Communication is another factor that many employers underplay. Hodge says: “What happens is that the relocated employees fall into a sort of communication black hole. The sending office doesn't keep them up to date, and neither does the receiving office. This means that they very quickly lose touch with what's happening in the organisation and this hampers their performance.”
Despite the best efforts of the IT department, technology is not always the answer. What is more important is the way that employees interact with the technology. With a company-wide intranet site, the right sort of employee will go and get the information they need. But where communication relies on employers pushing information through regular emails, it is easy for people to get taken off lists at one end and not be added to them in the new location.
DLA is one firm that relocates employees all around the UK, as well as having people on secondment from its European associates. The firm's human resources (HR) director Robert Halton says that not all the measures used have to be high-tech or expensive. “We always make sure that there is a named person or buddy to look after the new employee, answer any questions they might have and to generally make sure they are looked after and fit in,” he says.
But Halton admits that the relocation process is complicated and stressful for employees. For this reason, DLA is one of a growing number of law firms to employ an outside company, in this case Ceridian Performance Partners, to help relocate employees.
Halton says: “The service makes it much easier for our employees to feel there is an independent, objective opinion they can get which is informed but which sits outside of the loop.”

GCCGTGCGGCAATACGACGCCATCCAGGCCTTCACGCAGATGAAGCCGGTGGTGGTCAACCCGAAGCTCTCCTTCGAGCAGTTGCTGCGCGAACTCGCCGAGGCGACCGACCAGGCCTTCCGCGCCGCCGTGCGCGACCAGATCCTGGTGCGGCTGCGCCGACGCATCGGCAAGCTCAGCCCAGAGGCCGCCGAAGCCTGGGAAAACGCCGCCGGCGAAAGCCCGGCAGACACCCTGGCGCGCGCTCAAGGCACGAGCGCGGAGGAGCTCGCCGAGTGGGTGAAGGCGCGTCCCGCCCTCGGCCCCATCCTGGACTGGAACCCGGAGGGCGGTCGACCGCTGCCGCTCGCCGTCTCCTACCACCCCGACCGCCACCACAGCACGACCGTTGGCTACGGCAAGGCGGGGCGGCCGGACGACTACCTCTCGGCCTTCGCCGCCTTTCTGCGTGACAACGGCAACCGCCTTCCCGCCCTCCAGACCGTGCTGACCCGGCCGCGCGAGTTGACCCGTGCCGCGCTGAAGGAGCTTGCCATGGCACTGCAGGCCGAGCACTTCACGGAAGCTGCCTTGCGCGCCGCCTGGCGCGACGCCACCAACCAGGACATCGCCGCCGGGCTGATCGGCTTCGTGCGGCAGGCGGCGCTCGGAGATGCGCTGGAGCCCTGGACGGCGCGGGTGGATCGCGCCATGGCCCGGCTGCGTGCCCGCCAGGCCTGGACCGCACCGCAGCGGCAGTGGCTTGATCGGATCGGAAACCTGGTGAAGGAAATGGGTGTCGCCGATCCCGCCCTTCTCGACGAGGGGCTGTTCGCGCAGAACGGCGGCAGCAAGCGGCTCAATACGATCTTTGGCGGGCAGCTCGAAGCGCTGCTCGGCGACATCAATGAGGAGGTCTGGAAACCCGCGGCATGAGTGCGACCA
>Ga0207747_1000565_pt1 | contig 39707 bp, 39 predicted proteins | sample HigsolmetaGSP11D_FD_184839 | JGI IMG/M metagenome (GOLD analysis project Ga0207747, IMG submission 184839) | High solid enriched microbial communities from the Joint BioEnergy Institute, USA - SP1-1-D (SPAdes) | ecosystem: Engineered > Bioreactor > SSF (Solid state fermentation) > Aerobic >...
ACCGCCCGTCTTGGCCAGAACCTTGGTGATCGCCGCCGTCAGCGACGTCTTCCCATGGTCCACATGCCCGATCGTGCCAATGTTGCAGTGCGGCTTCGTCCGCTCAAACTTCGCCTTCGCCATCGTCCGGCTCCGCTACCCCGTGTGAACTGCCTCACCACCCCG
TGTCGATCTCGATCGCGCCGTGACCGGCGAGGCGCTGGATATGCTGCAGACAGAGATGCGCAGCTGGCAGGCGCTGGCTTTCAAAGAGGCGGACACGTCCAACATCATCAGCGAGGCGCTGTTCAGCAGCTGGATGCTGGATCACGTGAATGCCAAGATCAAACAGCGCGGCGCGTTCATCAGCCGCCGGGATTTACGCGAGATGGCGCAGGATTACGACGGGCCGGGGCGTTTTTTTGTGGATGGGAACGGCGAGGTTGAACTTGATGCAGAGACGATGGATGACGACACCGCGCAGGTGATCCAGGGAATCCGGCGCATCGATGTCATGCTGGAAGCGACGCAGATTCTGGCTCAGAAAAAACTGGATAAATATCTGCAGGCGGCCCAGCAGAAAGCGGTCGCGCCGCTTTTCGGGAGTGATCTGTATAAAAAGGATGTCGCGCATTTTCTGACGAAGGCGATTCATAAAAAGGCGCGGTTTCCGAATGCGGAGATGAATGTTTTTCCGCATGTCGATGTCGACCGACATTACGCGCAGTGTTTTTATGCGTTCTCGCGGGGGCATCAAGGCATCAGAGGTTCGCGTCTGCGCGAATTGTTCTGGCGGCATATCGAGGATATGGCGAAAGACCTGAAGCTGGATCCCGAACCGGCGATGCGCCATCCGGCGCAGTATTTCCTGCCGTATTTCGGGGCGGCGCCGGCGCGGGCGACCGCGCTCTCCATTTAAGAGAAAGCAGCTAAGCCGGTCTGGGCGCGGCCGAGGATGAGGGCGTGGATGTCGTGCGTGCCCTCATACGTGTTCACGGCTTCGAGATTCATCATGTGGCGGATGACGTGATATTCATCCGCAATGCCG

This reflects a growing trend for the use of outside help to smooth the relocation process. Tad Zurdinden is the chief executive of the Association of Relocation Agents and he refutes the idea that a firm's HR department could handle a major relocation in-house. “If you're going to move lock, stock and barrel, then don't try and tell me that your HR department can handle it, because it can't.”
For employers moving only a few employees on an occasional basis, or for firms where expansion into new areas is only just beginning, the temptation to handle things in-house is understandable. The problem is that this trickle of relocations can quickly turn into much more and then problems can soon mount up.
Hodge suggests putting a policy together early on, outlining what services and benefits employees can expect on relocation. “You may feel it's fine to negotiate in detail with every person you employ. The problem is that as more relocations take place you have lots of people on different terms and conditions,” he says. Worse still, the overall cost of relocating will continue to rise as each employee pushes the employer for as much as they can get. Also, these separate negotiations take up time for both the employer and the member of staff.
One of the dangers when a firm is sending employees to all sorts of locations around the world is that the upheaval involved in a domestic, internal UK relocation can be underplayed.